Russia: when crook and governor are synonymous

Yet another Russian regional governor has been arrested on charges of corruption. According to the investigators, Ivan Belozertsev, governor of Penza Oblast in the west of the country, is suspected of taking millions in bribes from the pharmaceutical industry. Belozertsev, who represents the Kremlin party United Russia, had just been re-elected in 2020.

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Echo Moskwy (RU) /

Here even octopuses can win elections

Commentator Anton Orech of Echo of Moscow is amazed at the news that "between 300 and 500 million roubles" (3.4 to 5.6 million euros) in cash were found in Belosertsev's home after the arrest:

“I wish you all, when asked about your savings, could answer vaguely that there's around 200 million in cash lying around somewhere at home. And enough wristwatches for an octopus - like Belozertsev. It's an especially nice detail that this governor, gold-plated from head to toe, was elected by the people just last autumn with 78 percent of the vote. ... Did they not recognise him for the crook he is? Or is this proof that the man on the street can't be trusted with elections because he votes for anyone who comes along? Or perhaps in Penza the votes were counted like everywhere else? Rounded up and boosted and that's the result?”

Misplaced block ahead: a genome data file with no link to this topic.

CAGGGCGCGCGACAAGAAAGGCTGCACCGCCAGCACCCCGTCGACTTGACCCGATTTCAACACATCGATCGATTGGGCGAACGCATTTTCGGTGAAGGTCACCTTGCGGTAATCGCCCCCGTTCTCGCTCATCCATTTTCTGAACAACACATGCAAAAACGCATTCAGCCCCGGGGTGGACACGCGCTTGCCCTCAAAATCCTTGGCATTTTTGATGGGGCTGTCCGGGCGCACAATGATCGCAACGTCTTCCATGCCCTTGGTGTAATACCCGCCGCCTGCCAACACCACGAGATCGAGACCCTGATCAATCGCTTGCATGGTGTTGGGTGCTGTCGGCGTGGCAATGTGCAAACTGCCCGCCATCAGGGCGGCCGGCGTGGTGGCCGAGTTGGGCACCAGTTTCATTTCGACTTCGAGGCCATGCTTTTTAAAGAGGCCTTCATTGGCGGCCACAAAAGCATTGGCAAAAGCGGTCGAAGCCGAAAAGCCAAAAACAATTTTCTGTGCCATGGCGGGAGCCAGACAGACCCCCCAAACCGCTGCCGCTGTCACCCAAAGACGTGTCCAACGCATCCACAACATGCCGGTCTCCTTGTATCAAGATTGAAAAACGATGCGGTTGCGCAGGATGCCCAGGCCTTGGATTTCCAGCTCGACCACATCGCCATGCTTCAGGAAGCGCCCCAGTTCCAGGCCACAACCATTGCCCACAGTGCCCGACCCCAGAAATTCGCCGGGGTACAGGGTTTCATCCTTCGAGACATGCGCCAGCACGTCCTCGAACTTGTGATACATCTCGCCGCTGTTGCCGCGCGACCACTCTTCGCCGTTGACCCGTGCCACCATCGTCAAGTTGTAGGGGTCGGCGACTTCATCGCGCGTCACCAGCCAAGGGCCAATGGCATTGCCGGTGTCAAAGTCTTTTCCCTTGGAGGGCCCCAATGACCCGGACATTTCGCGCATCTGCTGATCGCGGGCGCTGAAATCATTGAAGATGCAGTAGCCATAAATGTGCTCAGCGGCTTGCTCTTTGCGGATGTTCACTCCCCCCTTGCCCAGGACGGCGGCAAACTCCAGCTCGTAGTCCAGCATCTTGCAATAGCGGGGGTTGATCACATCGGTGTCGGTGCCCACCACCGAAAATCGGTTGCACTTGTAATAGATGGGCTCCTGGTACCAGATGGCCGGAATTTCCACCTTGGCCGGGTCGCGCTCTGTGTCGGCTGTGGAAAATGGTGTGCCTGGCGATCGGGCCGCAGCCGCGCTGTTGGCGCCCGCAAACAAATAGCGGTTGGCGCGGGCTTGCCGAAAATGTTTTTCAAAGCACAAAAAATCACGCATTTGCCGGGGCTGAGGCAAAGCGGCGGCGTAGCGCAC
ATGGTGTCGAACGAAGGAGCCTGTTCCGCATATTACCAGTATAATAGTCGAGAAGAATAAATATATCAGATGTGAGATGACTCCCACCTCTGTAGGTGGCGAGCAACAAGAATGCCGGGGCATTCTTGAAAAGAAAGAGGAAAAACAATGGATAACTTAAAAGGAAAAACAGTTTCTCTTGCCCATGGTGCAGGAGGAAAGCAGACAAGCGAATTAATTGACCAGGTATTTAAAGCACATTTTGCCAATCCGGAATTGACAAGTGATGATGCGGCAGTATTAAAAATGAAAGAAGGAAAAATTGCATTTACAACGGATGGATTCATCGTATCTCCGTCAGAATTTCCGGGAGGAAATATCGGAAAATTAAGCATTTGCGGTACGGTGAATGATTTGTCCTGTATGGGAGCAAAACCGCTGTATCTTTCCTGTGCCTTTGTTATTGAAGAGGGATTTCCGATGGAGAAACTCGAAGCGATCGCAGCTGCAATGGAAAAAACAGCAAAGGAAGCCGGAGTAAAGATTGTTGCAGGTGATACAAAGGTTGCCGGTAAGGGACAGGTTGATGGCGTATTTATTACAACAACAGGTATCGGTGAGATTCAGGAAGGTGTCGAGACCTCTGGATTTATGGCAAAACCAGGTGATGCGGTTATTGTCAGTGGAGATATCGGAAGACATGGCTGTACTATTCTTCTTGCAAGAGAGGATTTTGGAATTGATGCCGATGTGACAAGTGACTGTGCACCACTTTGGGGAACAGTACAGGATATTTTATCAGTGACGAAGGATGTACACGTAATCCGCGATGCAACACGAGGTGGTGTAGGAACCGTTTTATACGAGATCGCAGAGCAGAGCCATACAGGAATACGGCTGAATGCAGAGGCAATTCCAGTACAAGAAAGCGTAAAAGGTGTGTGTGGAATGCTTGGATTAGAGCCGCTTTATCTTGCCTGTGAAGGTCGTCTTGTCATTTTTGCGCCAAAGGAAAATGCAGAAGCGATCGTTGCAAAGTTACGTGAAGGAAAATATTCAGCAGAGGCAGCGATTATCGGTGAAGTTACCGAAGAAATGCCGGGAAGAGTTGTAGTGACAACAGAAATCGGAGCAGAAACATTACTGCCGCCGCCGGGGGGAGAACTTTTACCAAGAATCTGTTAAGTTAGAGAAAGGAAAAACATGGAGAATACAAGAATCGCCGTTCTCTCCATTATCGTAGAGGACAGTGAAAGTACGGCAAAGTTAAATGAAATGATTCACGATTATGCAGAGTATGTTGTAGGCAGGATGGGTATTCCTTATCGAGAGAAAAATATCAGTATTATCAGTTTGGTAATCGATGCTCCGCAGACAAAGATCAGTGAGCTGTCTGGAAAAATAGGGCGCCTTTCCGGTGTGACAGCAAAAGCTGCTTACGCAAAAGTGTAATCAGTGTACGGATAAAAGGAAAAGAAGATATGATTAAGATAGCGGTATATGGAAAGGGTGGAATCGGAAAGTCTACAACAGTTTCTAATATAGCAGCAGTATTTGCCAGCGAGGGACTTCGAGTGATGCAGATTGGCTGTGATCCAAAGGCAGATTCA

newsru.com (RU) /

Leadership and society completely alienated

In a Facebook post republished by newsru.com, liberal opposition politician Lev Schlosberg explains why, unlike in Khabarovsk in 2020, there has been no public opposition to the arrest of the regional leader in Penza:

“Where are the hundreds of thousands of voters who voted for Belozertsev? There are none. Because his election was not a conscious and voluntary expression of the will of people who take responsibility for their political decision. ... The people have no participation. They cast votes but they don't elect. That is the price of the liquidation of political freedoms under Putin. ... The leadership and society are completely alienated. ... The people have been deprived of their power, that is, of the right to freely choose their political leaders and representatives. Why would you mourn the loss of something that never belonged to you anyway? ”